Great post Pam… I have kept it unread it my reader to make sure I go through this when I come home. I recommend this post to anyone aspiring to make money through content.

    Your point about 80:20 (Free vs. premium) makes me feel better about the idea of converting some of the future projects to paid.

    Thank you so much for writing and sharing this

  7. Kathy says:

    Hi Pam! Thanks so much for a great blog…just what I needed to read today in terms of encouragement…obviously, the info ages well as I am reading this a good seven months after previous posters!
    Best Regards, Kathy

  8. Pam, Are you not only a brilliant entrepreneur, but a mind reader too?

    I’ve been scouring the web for the answer to the content-giveaway dilemma since I’ve declared a silent war and moratorium on free e-books without purpose or strategy. Your well-written and generously genius article, will be bookmarked and stapled to my laptop forever. Thank you for sharing, and I cannot wait to read more.

  9. Pam – this is wonderful information. I just started my blog yesterday and am very excited. I am going to refer back to this post as I move forward. You are so genuine & generous. Thank you for sharing.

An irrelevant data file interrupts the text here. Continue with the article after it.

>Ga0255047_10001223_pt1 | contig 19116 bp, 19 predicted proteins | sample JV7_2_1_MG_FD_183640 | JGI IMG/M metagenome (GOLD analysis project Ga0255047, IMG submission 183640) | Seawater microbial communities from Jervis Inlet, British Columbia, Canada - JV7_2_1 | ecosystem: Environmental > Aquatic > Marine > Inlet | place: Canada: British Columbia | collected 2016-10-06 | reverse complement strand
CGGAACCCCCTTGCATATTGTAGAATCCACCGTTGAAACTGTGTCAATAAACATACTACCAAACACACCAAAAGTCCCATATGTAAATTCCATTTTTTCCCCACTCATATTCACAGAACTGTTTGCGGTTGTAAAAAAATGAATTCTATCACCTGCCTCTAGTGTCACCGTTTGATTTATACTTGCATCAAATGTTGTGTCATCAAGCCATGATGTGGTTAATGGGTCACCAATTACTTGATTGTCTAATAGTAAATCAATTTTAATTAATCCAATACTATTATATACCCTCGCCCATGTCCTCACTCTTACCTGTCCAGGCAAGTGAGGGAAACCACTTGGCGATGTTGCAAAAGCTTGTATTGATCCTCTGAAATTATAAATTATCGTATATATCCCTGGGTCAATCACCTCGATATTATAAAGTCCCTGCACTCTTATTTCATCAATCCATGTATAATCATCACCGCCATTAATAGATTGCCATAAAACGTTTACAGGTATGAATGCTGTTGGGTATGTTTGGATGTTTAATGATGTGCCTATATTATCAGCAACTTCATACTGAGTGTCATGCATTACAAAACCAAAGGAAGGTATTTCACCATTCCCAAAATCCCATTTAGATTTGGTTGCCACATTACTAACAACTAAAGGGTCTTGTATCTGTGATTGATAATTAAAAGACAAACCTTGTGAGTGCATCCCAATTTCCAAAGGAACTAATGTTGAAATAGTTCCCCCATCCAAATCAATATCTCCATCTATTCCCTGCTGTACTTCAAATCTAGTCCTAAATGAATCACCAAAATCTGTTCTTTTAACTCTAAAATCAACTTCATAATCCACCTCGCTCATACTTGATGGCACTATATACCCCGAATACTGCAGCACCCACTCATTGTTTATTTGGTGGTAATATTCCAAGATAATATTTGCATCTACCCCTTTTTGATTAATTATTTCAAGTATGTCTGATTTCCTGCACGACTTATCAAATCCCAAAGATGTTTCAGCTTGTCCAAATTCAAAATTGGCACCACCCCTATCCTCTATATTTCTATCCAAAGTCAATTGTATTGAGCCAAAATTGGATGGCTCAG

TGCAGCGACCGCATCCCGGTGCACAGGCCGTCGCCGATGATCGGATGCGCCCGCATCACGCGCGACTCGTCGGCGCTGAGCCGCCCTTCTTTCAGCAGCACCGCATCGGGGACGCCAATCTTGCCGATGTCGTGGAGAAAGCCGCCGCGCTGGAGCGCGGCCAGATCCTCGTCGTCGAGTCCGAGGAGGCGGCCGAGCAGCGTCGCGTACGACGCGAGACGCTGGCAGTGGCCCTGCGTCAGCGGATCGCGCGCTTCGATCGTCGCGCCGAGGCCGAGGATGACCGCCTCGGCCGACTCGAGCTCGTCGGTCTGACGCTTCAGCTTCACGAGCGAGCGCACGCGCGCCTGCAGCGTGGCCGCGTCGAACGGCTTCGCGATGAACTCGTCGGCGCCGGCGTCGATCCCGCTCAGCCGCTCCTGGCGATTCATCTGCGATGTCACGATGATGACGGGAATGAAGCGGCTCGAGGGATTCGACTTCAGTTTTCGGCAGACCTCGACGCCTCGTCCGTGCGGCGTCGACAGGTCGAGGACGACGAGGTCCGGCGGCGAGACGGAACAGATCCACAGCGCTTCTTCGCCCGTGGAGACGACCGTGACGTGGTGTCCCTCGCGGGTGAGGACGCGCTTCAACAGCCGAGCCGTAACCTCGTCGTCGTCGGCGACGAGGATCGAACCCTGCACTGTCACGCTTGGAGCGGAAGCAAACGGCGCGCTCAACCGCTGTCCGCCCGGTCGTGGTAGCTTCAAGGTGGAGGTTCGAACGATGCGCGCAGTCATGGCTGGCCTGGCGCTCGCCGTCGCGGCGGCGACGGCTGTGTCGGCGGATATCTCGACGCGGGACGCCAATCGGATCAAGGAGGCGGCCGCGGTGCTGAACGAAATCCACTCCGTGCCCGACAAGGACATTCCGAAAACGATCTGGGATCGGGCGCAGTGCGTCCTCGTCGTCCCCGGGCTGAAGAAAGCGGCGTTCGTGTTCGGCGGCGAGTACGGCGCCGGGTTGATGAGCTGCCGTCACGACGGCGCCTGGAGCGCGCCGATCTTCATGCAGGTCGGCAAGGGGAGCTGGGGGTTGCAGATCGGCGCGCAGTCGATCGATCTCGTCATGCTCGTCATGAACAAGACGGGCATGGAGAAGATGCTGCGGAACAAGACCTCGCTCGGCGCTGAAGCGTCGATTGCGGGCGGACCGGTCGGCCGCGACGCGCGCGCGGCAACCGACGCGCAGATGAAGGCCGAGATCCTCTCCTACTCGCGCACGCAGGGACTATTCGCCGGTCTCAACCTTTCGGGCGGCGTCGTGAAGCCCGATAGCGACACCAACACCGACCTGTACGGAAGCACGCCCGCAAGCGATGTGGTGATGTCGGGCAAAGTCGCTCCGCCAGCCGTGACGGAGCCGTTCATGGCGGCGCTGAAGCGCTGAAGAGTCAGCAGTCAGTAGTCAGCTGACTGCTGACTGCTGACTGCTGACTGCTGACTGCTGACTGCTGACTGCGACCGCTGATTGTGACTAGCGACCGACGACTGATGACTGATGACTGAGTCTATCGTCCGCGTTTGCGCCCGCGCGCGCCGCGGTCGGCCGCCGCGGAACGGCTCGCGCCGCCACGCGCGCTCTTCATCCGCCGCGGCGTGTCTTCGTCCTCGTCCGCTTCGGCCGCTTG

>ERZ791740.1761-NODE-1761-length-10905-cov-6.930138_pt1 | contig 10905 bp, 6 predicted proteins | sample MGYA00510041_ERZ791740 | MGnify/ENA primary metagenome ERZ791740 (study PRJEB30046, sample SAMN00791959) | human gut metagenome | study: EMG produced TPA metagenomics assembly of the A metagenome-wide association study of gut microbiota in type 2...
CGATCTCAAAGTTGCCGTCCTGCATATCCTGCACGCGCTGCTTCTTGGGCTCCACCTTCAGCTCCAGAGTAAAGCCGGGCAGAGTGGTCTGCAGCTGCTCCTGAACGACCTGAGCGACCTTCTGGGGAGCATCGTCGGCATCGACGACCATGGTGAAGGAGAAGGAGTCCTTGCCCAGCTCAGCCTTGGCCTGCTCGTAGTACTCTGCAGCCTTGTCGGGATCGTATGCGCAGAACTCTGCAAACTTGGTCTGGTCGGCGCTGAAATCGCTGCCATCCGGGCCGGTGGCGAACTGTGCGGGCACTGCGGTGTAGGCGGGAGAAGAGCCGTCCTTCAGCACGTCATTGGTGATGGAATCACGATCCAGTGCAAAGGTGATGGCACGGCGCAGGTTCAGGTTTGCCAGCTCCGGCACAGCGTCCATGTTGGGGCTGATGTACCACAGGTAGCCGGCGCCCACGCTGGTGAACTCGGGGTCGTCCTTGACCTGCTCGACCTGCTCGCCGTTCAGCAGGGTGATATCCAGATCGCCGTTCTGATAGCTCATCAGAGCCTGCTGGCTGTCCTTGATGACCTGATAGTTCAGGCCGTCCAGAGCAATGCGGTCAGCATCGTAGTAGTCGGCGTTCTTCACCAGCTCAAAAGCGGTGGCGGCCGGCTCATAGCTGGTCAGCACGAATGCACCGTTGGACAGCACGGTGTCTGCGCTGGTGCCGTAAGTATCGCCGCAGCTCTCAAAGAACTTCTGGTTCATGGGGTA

10. Thanks very much for the link, Pam. You’ve been a huge inspiration all along.

    Your clear description of the elements (Thing, People, Content, Vehicle and Sticky) is esp. helpful – thanks, too, for that. Related to that, the experimental approach you describe (essentially becoming a scientist studying them – a “clientologist?”) is important. The process isn’t cookie-cutter; that’s why good customized advice from you has been so valuable.

    Your formula helps a lot – thanks for it. Right away I realized an adjustment was in order.

    I’d love to see your talk next time – I bet it rocks!

  11. Eugene Chan says:

    Great article, it should be an e-book with Jeffrey’s illustration’s full page! They are amazing.

  12. Jenifer Miller says:

    Great post. I keep coming back to your site every time I question where I’m going and how to get there.

  13. Chris Lee says:


    Thanks a ton for doing this blog post!

    I really enjoyed the session at PodCampAZ & was so bummed my wife wasn’t able to attend it. Now I’ve shared it with her & we are both figuring out our “the thing” & our “the people” before we move on to the rest.

    You rock!


    Yeah, Chris, so glad you liked it! I wrote it partially for you, since I know you wanted your wife to get the content. Thanks for the inspiration. 🙂